The Virginia study never made waves outside of a mention in the Washington Post. This paper was published four years into tried-and-true cannabis prohibition, and positive portrayals of marijuana back then weren’t popular outside of rock music and Cheech and Chong films.

The Endocannabinoid System

The Virginia researchers were also stumped as to why cannabis slowed tumor growth. Then, in the 1980s, scientists stumbled on a huge clue as to why marijuana worked as medicine: the endocannabinoid system.

What is the endocannabinoid system? It’s a physiologicalsystem in all of us, just like our nervous system or respiratory system. The endocannabinoid system acts as a communication and regulatory network on our cells, our tissues, and our organs. Complex lifeforms such as ourselves must manage billions upon billions of chemical reactions at any given moment in order to survive and function. Our nervous system connects our organs to one another, but the endocannabinoid system fine-tunes the wiring that powers the marvelous machine we call “the body.”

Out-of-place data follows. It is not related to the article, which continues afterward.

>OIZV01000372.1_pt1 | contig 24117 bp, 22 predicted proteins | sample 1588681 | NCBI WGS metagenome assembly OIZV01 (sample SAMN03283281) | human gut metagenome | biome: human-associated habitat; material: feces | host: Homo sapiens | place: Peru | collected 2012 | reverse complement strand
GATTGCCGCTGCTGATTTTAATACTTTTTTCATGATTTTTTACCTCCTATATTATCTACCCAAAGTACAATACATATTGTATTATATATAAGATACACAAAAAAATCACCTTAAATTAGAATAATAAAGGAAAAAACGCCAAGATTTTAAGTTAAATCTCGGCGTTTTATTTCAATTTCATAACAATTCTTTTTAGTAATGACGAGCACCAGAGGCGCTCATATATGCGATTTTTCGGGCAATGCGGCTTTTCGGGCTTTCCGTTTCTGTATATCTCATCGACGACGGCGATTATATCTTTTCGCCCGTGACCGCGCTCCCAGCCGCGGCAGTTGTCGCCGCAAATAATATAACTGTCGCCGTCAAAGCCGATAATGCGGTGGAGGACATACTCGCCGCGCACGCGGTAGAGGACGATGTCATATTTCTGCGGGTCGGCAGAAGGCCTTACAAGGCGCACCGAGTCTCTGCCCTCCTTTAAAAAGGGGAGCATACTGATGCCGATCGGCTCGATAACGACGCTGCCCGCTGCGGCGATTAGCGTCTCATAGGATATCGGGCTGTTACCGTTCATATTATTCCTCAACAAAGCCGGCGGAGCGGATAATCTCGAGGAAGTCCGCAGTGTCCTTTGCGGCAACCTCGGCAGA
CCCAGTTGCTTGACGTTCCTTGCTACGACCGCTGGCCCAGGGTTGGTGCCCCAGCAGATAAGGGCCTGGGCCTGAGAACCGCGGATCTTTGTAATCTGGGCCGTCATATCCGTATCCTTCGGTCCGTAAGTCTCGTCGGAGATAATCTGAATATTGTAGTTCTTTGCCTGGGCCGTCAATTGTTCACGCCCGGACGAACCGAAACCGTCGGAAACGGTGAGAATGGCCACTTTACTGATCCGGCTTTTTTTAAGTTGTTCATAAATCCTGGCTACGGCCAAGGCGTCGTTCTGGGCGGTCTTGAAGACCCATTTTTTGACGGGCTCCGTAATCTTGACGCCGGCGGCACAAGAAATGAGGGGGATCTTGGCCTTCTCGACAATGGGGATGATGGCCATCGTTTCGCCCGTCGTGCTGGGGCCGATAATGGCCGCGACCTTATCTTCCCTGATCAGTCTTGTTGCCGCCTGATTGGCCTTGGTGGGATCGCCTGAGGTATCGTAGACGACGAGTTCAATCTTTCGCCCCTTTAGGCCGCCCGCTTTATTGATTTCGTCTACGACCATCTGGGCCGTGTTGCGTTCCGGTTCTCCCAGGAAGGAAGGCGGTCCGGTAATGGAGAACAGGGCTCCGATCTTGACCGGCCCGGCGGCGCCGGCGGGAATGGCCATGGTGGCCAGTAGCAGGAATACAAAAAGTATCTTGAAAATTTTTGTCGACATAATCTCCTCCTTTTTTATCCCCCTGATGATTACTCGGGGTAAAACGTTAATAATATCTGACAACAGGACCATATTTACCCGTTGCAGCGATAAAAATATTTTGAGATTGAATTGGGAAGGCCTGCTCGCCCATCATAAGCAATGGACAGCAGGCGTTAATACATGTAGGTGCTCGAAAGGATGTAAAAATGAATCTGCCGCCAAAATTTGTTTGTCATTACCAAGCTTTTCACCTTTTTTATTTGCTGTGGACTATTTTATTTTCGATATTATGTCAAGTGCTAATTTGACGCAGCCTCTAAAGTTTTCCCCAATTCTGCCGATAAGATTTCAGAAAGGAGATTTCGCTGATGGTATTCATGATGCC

In other words, the endocannabinoid system is the part of our bodies that tells our individual cells and organs to do what they’re supposed to do — and at top performance, at that.

Recent Research

In today’s climate, academics and medical professionals are finally starting to take medical cannabis seriously. In 2003, the University of Madrid published a paper that proposed new cancer therapies using cannabinoids like THC and CBD. The claims in this study went far beyond using marijuana to treat nausea or lack of appetite. Manuel Guzman, Christina Sanchez, and other researchers among the Spanish team concluded that cannabinoids caused cancer cells to die while leaving healthy cells intact. Conventional therapies, such as chemo and radiation, kill both cancer and healthy cells, which can seriously compromise the patient’s well-being.